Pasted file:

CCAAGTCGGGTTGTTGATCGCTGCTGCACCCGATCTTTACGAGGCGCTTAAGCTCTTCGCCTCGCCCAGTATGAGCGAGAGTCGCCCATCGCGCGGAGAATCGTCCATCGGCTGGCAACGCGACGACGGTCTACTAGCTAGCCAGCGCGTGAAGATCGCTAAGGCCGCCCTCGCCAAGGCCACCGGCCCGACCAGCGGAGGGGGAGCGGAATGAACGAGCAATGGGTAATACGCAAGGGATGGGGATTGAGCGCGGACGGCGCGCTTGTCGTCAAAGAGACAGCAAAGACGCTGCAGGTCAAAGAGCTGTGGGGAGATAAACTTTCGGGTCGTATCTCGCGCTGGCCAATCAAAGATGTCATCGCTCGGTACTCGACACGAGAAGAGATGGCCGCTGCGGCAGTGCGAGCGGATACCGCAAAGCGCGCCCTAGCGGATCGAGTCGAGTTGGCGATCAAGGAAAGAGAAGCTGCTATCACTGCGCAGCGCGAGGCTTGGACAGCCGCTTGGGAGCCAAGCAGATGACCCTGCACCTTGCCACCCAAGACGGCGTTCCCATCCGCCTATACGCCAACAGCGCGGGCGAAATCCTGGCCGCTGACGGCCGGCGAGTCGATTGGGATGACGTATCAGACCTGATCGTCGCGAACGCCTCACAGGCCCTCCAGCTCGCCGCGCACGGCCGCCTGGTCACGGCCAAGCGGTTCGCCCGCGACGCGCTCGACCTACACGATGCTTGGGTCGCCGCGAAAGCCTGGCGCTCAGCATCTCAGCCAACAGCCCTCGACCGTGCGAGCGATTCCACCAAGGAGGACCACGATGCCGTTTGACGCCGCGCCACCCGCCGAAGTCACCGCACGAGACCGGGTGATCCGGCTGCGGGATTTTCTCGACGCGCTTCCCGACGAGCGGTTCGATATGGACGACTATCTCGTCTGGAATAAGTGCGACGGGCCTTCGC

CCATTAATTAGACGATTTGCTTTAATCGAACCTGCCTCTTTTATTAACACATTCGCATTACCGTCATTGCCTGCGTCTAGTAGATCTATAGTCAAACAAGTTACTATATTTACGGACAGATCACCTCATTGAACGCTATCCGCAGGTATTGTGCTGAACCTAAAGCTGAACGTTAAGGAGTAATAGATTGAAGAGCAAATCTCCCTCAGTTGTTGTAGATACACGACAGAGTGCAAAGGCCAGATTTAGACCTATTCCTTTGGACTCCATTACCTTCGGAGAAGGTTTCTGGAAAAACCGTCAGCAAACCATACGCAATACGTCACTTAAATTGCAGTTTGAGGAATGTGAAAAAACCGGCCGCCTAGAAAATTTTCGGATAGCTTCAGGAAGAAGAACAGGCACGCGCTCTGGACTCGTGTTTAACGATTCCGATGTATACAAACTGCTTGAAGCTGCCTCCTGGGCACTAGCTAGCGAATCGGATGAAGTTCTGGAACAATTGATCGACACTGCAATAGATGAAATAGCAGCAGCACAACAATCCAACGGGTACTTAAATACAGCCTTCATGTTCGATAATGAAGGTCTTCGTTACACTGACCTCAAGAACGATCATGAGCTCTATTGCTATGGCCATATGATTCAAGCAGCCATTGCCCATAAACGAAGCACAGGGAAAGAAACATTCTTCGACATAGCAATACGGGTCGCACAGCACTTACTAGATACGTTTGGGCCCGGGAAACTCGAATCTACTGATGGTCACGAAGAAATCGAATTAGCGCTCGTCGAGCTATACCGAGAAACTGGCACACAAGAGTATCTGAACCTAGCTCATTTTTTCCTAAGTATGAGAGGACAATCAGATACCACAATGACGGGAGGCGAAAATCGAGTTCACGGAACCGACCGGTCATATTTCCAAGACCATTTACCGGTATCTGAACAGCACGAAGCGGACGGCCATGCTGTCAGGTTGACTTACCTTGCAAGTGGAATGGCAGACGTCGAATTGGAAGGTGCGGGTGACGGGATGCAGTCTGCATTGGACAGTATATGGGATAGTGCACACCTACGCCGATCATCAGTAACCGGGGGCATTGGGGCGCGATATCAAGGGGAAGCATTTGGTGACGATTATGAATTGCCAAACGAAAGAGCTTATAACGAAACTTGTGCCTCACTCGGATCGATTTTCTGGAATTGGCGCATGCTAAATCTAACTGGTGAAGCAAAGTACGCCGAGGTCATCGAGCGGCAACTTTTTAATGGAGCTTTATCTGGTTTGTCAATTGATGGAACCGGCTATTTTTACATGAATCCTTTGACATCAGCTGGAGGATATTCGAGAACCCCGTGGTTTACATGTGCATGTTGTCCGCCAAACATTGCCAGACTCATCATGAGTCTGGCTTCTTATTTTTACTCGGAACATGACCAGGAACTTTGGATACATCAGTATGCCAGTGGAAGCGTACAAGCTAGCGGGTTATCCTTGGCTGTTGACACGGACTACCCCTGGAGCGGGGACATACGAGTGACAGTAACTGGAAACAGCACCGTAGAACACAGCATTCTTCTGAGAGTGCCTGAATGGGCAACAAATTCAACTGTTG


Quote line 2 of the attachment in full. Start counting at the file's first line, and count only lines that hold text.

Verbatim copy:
CCATTAATTAGACGATTTGCTTTAATCGAACCTGCCTCTTTTATTAACACATTCGCATTACCGTCATTGCCTGCGTCTAGTAGATCTATAGTCAAACAAGTTACTATATTTACGGACAGATCACCTCATTGAACGCTATCCGCAGGTATTGTGCTGAACCTAAAGCTGAACGTTAAGGAGTAATAGATTGAAGAGCAAATCTCCCTCAGTTGTTGTAGATACACGACAGAGTGCAAAGGCCAGATTTAGACCTATTCCTTTGGACTCCATTACCTTCGGAGAAGGTTTCTGGAAAAACCGTCAGCAAACCATACGCAATACGTCACTTAAATTGCAGTTTGAGGAATGTGAAAAAACCGGCCGCCTAGAAAATTTTCGGATAGCTTCAGGAAGAAGAACAGGCACGCGCTCTGGACTCGTGTTTAACGATTCCGATGTATACAAACTGCTTGAAGCTGCCTCCTGGGCACTAGCTAGCGAATCGGATGAAGTTCTGGAACAATTGATCGACACTGCAATAGATGAAATAGCAGCAGCACAACAATCCAACGGGTACTTAAATACAGCCTTCATGTTCGATAATGAAGGTCTTCGTTACACTGACCTCAAGAACGATCATGAGCTCTATTGCTATGGCCATATGATTCAAGCAGCCATTGCCCATAAACGAAGCACAGGGAAAGAAACATTCTTCGACATAGCAATACGGGTCGCACAGCACTTACTAGATACGTTTGGGCCCGGGAAACTCGAATCTACTGATGGTCACGAAGAAATCGAATTAGCGCTCGTCGAGCTATACCGAGAAACTGGCACACAAGAGTATCTGAACCTAGCTCATTTTTTCCTAAGTATGAGAGGACAATCAGATACCACAATGACGGGAGGCGAAAATCGAGTTCACGGAACCGACCGGTCATATTTCCAAGACCATTTACCGGTATCTGAACAGCACGAAGCGGACGGCCATGCTGTCAGGTTGACTTACCTTGCAAGTGGAATGGCAGACGTCGAATTGGAAGGTGCGGGTGACGGGATGCAGTCTGCATTGGACAGTATATGGGATAGTGCACACCTACGCCGATCATCAGTAACCGGGGGCATTGGGGCGCGATATCAAGGGGAAGCATTTGGTGACGATTATGAATTGCCAAACGAAAGAGCTTATAACGAAACTTGTGCCTCACTCGGATCGATTTTCTGGAATTGGCGCATGCTAAATCTAACTGGTGAAGCAAAGTACGCCGAGGTCATCGAGCGGCAACTTTTTAATGGAGCTTTATCTGGTTTGTCAATTGATGGAACCGGCTATTTTTACATGAATCCTTTGACATCAGCTGGAGGATATTCGAGAACCCCGTGGTTTACATGTGCATGTTGTCCGCCAAACATTGCCAGACTCATCATGAGTCTGGCTTCTTATTTTTACTCGGAACATGACCAGGAACTTTGGATACATCAGTATGCCAGTGGAAGCGTACAAGCTAGCGGGTTATCCTTGGCTGTTGACACGGACTACCCCTGGAGCGGGGACATACGAGTGACAGTAACTGGAAACAGCACCGTAGAACACAGCATTCTTCTGAGAGTGCCTGAATGGGCAACAAATTCAACTGTTG